"My favorite part of the show is the question-and-answer session we do with the kids when the show is over," Stirneman says. "I try to work into the Q & A about not eating fruit rollups and gummy bears. We also talk about plaque being bug poop and that gets a big laugh as well. It's all really rewarding."

Entertainment for all ages

Nowadays, many pediatric dental waiting rooms offer high-tech and high-touch entertainment. This is a far cry from the stack of used books and old magazines from years ago. There's also an emphasis on comfort-not just for the kids, but parents as well.

Yummy Dental offers a dedicated Netbook and free WiFi for parents while their child is seeing the dentist and watching their 'in-flight' movie. Plus all the paperwork is filled out at home, so parents just can enjoy the downtime.

"Parents often tell us they want to be patients," Yum says.

Dr. Ned Savide, of Palos Heights, redesigned his office with parents in mind.

"We devoted a lot of space and time in our redesign to the waiting room," Savide says. "We have things designed to make the experience of coming to the dentist fun."

Savide supplied his waiting room with a quiet place for parents to sit, read or catch up on the latest television shows and even a small movie theater.
He also put a large saltwater fish tank in the middle of the treatment chair areas.

Hijjawi recently renovated her office. "We have a computer center in the waiting room where the kids can play games," Hijjawi says.

A different dental vocabulary

A pediatric dentist chooses his or her words carefully. Nothing can scare a child away faster than the word "drill." At Yummy Dental, the drill becomes "Mr. Tickle."
"It's all about technique and making sure their experience is very gentle and not surprising," says Yum. Plus lots of smiles, jokes and laughing go a long way with kids.

Dr. Mary Tierney, of City Kids Dental in Chicago, has perfected this technique. She calls the scaler the "crumb scooper," the dental explorer tool "a tooth counter" and the fluoride a "tooth vitamin."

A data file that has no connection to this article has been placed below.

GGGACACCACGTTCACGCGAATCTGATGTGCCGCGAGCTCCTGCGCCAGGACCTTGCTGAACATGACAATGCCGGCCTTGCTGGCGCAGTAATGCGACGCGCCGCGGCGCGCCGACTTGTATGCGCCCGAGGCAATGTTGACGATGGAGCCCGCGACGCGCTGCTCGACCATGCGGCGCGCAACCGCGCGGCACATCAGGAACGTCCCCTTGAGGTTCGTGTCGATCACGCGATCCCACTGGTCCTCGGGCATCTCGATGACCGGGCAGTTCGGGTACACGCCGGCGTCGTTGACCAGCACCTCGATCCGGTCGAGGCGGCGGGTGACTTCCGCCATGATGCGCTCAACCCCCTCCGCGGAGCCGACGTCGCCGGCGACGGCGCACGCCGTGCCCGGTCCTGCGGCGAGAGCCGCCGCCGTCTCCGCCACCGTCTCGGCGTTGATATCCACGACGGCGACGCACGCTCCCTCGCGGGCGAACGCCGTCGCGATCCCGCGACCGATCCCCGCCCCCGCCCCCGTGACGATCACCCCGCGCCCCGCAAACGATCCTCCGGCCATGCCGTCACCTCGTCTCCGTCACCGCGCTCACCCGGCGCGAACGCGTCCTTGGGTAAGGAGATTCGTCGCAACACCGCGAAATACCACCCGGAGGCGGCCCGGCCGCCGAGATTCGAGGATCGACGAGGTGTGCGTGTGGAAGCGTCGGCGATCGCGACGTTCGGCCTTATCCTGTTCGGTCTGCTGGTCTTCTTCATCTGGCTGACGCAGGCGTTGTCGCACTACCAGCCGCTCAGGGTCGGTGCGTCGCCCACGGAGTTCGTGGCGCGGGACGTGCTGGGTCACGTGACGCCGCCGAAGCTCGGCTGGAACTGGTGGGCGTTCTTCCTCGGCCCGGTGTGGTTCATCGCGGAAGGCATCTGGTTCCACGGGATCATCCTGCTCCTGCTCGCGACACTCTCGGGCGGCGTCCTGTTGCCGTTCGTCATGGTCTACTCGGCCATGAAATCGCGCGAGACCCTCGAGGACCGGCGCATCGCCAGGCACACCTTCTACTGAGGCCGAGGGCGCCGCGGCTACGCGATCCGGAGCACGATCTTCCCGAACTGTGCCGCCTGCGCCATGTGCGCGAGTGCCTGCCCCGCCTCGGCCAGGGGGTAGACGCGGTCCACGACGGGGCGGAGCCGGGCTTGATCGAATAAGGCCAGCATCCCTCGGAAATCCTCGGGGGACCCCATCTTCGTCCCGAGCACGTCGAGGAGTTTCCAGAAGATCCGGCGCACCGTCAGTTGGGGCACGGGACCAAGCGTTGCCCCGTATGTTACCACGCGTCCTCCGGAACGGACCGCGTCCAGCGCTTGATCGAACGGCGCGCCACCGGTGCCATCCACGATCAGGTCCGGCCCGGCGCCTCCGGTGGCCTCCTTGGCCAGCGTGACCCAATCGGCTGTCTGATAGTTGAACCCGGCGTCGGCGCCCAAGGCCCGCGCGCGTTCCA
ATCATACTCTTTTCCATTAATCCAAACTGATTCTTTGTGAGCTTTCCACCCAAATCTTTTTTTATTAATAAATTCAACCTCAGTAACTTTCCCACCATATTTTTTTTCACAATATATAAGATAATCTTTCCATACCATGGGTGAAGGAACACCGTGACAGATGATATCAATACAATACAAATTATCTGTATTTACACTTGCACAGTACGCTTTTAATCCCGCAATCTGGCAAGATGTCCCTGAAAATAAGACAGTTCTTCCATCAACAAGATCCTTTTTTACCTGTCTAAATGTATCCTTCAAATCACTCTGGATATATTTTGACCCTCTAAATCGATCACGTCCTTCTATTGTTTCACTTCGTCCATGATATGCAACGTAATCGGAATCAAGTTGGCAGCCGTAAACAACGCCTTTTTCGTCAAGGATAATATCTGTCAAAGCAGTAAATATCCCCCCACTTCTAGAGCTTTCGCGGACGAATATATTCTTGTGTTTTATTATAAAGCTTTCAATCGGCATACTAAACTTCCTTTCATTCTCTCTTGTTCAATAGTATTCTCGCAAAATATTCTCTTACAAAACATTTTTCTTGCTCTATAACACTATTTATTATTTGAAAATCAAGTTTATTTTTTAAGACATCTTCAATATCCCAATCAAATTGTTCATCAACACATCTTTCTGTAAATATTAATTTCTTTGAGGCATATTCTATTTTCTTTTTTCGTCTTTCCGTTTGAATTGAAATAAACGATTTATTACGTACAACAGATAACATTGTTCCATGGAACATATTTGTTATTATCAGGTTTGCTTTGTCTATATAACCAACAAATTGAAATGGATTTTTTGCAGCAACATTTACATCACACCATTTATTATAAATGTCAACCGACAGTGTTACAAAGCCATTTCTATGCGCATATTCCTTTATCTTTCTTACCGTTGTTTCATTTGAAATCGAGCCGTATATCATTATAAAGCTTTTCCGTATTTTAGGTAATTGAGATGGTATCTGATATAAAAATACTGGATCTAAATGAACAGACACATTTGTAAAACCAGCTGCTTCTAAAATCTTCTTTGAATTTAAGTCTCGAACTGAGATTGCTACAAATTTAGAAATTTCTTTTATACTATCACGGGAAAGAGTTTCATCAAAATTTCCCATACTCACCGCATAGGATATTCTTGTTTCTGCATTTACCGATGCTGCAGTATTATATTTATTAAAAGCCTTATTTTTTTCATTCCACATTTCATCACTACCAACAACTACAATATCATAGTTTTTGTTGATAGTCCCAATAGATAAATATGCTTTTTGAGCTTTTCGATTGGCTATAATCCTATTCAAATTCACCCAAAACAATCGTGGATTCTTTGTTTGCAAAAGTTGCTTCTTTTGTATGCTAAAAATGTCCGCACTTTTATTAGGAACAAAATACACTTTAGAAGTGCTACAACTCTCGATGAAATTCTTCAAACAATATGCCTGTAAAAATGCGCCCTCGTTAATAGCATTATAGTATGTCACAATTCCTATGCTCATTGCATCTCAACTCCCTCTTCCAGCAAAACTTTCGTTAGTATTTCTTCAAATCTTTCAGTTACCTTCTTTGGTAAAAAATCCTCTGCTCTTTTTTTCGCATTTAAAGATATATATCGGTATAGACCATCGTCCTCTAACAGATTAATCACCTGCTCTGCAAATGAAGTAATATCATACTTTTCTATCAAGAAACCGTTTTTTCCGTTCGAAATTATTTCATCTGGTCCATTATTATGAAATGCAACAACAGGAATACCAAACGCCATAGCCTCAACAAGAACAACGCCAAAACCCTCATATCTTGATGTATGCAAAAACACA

Savide also nicknames his dental equipment.

"No one uses the word 'drill,'" Savide says. "Everything is labeled with a word the kids can understand. When we have to make a tooth numb, we put a topical anesthetic on it first that we call 'cherry juice.' The syringe we use to numb the tooth we call a 'sleepy dropper.'"

But the real key to pediatric dentistry is being flexible.

"It's all about making kids accepting of dental care," Hajjawi says. "Taking that extra five minutes of time can change the whole outcome of the procedure."

Tamara O'Shaughnessy contributed to this story.

Tips from the pros:
  • Clean your infant's gums with a clean, damp cloth twice a day.
  • Ask your dentist when you may begin to rub a tiny dab of toothpaste on your child's gums. Doing so will help your child become accustomed to the flavor of toothpaste.
  • As soon as the first teeth come in, begin brushing them with a small, soft-bristled toothbrush and a pea-sized dab of fluoride toothpaste.
  • Help a young child brush at night, which is the most important time to brush, due to lower salivary flow during sleep and higher susceptibility to cavities and plaque.
  • By approximately age 5, your child can learn to brush his or her teeth with proper parental instruction and supervision.

SOURCE: Academy of General Dentistry